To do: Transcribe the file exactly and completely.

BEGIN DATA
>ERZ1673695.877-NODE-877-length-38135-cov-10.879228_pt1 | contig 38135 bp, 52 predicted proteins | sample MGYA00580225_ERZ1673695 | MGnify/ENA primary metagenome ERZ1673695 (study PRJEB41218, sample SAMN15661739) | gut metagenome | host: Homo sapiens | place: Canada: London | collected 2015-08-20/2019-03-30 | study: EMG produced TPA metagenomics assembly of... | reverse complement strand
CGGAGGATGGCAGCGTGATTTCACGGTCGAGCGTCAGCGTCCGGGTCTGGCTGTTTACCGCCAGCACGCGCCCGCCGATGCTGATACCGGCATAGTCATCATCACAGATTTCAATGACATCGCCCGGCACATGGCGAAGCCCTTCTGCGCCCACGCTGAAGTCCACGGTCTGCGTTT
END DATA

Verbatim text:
>ERZ1673695.877-NODE-877-length-38135-cov-10.879228_pt1 | contig 38135 bp, 52 predicted proteins | sample MGYA00580225_ERZ1673695 | MGnify/ENA primary metagenome ERZ1673695 (study PRJEB41218, sample SAMN15661739) | gut metagenome | host: Homo sapiens | place: Canada: London | collected 2015-08-20/2019-03-30 | study: EMG produced TPA metagenomics assembly of... | reverse complement strand
CGGAGGATGGCAGCGTGATTTCACGGTCGAGCGTCAGCGTCCGGGTCTGGCTGTTTACCGCCAGCACGCGCCCGCCGATGCTGATACCGGCATAGTCATCATCACAGATTTCAATGACATCGCCCGGCACATGGCGAAGCCCTTCTGCGCCCACGCTGAAGTCCACGGTCTGCGTTT